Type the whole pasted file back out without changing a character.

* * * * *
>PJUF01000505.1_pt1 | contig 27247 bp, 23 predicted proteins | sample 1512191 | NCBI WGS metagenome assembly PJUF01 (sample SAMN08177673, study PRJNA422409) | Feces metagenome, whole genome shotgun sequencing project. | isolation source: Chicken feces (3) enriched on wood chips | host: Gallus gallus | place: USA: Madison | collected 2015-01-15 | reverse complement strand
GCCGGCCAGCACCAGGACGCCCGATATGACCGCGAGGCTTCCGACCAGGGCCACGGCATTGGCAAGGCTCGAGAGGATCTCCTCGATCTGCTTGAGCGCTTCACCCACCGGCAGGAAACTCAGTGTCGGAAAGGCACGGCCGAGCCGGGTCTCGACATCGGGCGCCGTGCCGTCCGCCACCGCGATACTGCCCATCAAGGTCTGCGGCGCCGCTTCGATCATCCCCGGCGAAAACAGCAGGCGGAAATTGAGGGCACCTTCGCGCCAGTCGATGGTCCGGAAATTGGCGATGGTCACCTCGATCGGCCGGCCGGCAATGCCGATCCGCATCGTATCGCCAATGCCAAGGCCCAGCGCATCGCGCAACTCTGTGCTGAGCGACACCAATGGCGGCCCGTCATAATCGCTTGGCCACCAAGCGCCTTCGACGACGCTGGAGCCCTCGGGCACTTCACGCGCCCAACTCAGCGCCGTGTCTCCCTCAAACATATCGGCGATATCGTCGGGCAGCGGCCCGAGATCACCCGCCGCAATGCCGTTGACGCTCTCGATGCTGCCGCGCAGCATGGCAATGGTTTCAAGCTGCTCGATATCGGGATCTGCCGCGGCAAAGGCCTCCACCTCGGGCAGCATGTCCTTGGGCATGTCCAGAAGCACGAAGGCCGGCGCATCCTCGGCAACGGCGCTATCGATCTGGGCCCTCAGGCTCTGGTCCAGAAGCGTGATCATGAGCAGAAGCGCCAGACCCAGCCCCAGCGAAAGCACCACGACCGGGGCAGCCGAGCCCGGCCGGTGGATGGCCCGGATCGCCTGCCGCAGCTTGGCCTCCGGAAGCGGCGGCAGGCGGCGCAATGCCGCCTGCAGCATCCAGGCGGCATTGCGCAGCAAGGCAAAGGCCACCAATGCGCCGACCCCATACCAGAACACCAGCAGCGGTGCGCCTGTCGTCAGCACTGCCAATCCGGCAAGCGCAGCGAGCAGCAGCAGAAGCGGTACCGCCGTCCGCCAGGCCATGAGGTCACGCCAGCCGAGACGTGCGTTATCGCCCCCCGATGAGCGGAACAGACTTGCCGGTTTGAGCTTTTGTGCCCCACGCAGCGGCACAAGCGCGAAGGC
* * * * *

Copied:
>PJUF01000505.1_pt1 | contig 27247 bp, 23 predicted proteins | sample 1512191 | NCBI WGS metagenome assembly PJUF01 (sample SAMN08177673, study PRJNA422409) | Feces metagenome, whole genome shotgun sequencing project. | isolation source: Chicken feces (3) enriched on wood chips | host: Gallus gallus | place: USA: Madison | collected 2015-01-15 | reverse complement strand
GCCGGCCAGCACCAGGACGCCCGATATGACCGCGAGGCTTCCGACCAGGGCCACGGCATTGGCAAGGCTCGAGAGGATCTCCTCGATCTGCTTGAGCGCTTCACCCACCGGCAGGAAACTCAGTGTCGGAAAGGCACGGCCGAGCCGGGTCTCGACATCGGGCGCCGTGCCGTCCGCCACCGCGATACTGCCCATCAAGGTCTGCGGCGCCGCTTCGATCATCCCCGGCGAAAACAGCAGGCGGAAATTGAGGGCACCTTCGCGCCAGTCGATGGTCCGGAAATTGGCGATGGTCACCTCGATCGGCCGGCCGGCAATGCCGATCCGCATCGTATCGCCAATGCCAAGGCCCAGCGCATCGCGCAACTCTGTGCTGAGCGACACCAATGGCGGCCCGTCATAATCGCTTGGCCACCAAGCGCCTTCGACGACGCTGGAGCCCTCGGGCACTTCACGCGCCCAACTCAGCGCCGTGTCTCCCTCAAACATATCGGCGATATCGTCGGGCAGCGGCCCGAGATCACCCGCCGCAATGCCGTTGACGCTCTCGATGCTGCCGCGCAGCATGGCAATGGTTTCAAGCTGCTCGATATCGGGATCTGCCGCGGCAAAGGCCTCCACCTCGGGCAGCATGTCCTTGGGCATGTCCAGAAGCACGAAGGCCGGCGCATCCTCGGCAACGGCGCTATCGATCTGGGCCCTCAGGCTCTGGTCCAGAAGCGTGATCATGAGCAGAAGCGCCAGACCCAGCCCCAGCGAAAGCACCACGACCGGGGCAGCCGAGCCCGGCCGGTGGATGGCCCGGATCGCCTGCCGCAGCTTGGCCTCCGGAAGCGGCGGCAGGCGGCGCAATGCCGCCTGCAGCATCCAGGCGGCATTGCGCAGCAAGGCAAAGGCCACCAATGCGCCGACCCCATACCAGAACACCAGCAGCGGTGCGCCTGTCGTCAGCACTGCCAATCCGGCAAGCGCAGCGAGCAGCAGCAGAAGCGGTACCGCCGTCCGCCAGGCCATGAGGTCACGCCAGCCGAGACGTGCGTTATCGCCCCCCGATGAGCGGAACAGACTTGCCGGTTTGAGCTTTTGTGCCCCACGCAGCGGCACAAGCGCGAAGGC